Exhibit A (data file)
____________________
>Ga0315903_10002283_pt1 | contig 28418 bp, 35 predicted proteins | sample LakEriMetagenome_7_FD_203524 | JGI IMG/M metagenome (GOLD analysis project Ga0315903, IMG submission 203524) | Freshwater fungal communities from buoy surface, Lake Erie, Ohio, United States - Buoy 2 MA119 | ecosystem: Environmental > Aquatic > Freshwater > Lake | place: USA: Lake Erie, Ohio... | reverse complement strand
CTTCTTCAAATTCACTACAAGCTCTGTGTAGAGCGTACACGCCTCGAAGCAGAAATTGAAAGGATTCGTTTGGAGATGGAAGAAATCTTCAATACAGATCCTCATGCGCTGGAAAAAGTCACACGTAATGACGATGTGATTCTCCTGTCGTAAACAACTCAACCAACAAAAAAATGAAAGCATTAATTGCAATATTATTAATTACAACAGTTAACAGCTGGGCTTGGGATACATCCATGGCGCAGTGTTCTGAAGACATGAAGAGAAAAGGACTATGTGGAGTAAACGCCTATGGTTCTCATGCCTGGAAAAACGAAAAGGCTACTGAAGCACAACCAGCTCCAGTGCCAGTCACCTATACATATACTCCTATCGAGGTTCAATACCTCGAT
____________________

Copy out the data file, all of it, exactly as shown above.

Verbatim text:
>Ga0315903_10002283_pt1 | contig 28418 bp, 35 predicted proteins | sample LakEriMetagenome_7_FD_203524 | JGI IMG/M metagenome (GOLD analysis project Ga0315903, IMG submission 203524) | Freshwater fungal communities from buoy surface, Lake Erie, Ohio, United States - Buoy 2 MA119 | ecosystem: Environmental > Aquatic > Freshwater > Lake | place: USA: Lake Erie, Ohio... | reverse complement strand
CTTCTTCAAATTCACTACAAGCTCTGTGTAGAGCGTACACGCCTCGAAGCAGAAATTGAAAGGATTCGTTTGGAGATGGAAGAAATCTTCAATACAGATCCTCATGCGCTGGAAAAAGTCACACGTAATGACGATGTGATTCTCCTGTCGTAAACAACTCAACCAACAAAAAAATGAAAGCATTAATTGCAATATTATTAATTACAACAGTTAACAGCTGGGCTTGGGATACATCCATGGCGCAGTGTTCTGAAGACATGAAGAGAAAAGGACTATGTGGAGTAAACGCCTATGGTTCTCATGCCTGGAAAAACGAAAAGGCTACTGAAGCACAACCAGCTCCAGTGCCAGTCACCTATACATATACTCCTATCGAGGTTCAATACCTCGAT